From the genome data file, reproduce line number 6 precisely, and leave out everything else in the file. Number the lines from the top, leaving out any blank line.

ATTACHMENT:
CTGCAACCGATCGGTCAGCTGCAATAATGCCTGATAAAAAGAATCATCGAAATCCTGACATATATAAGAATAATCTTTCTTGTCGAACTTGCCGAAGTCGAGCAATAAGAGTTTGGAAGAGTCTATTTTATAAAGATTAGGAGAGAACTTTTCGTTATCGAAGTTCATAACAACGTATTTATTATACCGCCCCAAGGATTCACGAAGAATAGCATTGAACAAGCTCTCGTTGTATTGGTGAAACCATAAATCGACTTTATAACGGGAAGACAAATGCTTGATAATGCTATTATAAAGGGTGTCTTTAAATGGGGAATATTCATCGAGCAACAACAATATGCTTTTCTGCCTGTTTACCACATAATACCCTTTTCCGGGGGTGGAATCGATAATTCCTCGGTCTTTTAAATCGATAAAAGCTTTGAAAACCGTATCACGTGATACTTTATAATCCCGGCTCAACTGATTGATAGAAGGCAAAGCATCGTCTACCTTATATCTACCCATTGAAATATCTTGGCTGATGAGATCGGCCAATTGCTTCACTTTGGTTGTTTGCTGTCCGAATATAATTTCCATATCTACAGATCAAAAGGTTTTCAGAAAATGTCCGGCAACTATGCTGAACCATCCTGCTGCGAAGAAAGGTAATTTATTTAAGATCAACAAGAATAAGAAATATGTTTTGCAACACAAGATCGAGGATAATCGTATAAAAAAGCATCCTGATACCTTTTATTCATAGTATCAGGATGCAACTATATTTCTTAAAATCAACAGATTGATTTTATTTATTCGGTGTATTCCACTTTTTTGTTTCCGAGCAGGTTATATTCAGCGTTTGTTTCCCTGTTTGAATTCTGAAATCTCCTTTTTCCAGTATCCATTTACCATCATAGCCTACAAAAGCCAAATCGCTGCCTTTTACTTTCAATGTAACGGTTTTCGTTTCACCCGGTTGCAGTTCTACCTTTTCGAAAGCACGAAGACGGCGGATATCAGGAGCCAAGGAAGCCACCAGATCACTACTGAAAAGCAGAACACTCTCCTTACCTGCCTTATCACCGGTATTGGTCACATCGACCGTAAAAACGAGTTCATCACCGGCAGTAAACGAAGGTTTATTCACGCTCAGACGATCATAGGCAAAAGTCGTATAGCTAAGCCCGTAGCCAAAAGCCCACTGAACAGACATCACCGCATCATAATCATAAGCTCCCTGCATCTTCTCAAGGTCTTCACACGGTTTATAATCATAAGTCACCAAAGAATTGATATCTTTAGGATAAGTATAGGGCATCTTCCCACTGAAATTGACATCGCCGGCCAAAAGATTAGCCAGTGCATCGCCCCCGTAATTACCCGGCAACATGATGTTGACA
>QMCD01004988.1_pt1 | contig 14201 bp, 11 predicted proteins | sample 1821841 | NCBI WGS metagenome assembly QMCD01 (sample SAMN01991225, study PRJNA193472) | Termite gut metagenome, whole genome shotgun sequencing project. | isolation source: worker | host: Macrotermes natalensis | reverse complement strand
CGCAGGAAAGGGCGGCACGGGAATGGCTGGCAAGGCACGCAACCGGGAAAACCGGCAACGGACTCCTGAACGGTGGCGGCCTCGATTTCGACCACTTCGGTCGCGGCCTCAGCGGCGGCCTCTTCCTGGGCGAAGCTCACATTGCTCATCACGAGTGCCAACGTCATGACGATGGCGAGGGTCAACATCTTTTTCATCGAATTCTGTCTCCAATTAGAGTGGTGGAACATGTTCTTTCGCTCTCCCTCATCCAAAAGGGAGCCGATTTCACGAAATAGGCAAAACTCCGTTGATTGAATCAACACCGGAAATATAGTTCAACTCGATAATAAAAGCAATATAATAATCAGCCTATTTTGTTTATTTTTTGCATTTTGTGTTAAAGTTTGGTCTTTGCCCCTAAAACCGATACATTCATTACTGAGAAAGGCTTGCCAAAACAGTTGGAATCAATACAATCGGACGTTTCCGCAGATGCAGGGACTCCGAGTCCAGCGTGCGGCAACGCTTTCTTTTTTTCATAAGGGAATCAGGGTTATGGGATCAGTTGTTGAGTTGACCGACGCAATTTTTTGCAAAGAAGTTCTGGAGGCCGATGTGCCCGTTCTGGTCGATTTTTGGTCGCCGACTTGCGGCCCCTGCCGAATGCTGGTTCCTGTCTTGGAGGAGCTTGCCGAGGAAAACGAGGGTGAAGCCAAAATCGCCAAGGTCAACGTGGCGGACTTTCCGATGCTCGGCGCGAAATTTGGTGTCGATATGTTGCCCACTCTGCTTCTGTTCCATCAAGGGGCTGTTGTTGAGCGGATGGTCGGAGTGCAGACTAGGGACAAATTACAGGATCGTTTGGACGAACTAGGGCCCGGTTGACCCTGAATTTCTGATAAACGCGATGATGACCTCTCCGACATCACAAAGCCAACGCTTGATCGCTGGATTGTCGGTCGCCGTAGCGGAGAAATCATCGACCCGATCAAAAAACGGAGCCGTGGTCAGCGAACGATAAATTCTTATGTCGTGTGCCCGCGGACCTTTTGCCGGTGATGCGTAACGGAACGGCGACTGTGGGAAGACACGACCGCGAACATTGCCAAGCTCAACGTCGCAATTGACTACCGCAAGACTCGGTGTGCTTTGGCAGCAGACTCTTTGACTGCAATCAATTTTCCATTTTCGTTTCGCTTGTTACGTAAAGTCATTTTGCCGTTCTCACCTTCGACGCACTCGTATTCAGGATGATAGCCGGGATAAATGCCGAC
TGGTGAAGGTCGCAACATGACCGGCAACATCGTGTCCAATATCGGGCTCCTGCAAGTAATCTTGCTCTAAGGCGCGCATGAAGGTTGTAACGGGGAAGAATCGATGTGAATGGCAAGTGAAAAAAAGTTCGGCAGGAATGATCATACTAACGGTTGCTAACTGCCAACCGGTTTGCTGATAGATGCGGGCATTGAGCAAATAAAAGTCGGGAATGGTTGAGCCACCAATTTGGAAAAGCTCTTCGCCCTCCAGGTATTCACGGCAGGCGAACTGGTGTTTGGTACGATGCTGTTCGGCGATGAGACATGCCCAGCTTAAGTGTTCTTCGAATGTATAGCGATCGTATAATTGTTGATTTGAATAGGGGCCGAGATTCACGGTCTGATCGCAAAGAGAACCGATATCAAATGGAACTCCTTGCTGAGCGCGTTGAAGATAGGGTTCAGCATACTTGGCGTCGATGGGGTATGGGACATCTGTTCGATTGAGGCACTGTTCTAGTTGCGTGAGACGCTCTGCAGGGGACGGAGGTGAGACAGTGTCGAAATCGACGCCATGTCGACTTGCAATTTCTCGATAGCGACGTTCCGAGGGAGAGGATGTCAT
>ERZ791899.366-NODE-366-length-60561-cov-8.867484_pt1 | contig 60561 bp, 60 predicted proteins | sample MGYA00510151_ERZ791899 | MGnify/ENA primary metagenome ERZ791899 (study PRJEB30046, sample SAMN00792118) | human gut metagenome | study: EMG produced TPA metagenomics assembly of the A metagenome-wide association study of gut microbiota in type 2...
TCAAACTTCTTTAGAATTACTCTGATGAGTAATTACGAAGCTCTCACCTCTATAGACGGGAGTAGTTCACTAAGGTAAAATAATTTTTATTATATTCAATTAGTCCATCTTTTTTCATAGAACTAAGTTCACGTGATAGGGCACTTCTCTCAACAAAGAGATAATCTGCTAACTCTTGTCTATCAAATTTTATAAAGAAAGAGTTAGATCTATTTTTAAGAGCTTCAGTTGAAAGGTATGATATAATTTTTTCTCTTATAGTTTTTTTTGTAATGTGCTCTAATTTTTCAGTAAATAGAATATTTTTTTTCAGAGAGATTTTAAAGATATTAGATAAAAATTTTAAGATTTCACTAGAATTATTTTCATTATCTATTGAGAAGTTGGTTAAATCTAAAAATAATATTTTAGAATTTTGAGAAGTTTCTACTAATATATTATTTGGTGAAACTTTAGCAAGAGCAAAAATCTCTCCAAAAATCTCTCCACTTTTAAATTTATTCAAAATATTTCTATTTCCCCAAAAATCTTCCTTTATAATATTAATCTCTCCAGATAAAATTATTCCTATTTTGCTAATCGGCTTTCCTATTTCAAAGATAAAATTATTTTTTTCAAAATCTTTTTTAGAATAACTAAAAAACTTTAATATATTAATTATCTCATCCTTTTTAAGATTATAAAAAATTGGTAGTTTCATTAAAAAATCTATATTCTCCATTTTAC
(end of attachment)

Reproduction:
TCAAACTTCTTTAGAATTACTCTGATGAGTAATTACGAAGCTCTCACCTCTATAGACGGGAGTAGTTCACTAAGGTAAAATAATTTTTATTATATTCAATTAGTCCATCTTTTTTCATAGAACTAAGTTCACGTGATAGGGCACTTCTCTCAACAAAGAGATAATCTGCTAACTCTTGTCTATCAAATTTTATAAAGAAAGAGTTAGATCTATTTTTAAGAGCTTCAGTTGAAAGGTATGATATAATTTTTTCTCTTATAGTTTTTTTTGTAATGTGCTCTAATTTTTCAGTAAATAGAATATTTTTTTTCAGAGAGATTTTAAAGATATTAGATAAAAATTTTAAGATTTCACTAGAATTATTTTCATTATCTATTGAGAAGTTGGTTAAATCTAAAAATAATATTTTAGAATTTTGAGAAGTTTCTACTAATATATTATTTGGTGAAACTTTAGCAAGAGCAAAAATCTCTCCAAAAATCTCTCCACTTTTAAATTTATTCAAAATATTTCTATTTCCCCAAAAATCTTCCTTTATAATATTAATCTCTCCAGATAAAATTATTCCTATTTTGCTAATCGGCTTTCCTATTTCAAAGATAAAATTATTTTTTTCAAAATCTTTTTTAGAATAACTAAAAAACTTTAATATATTAATTATCTCATCCTTTTTAAGATTATAAAAAATTGGTAGTTTCATTAAAAAATCTATATTCTCCATTTTAC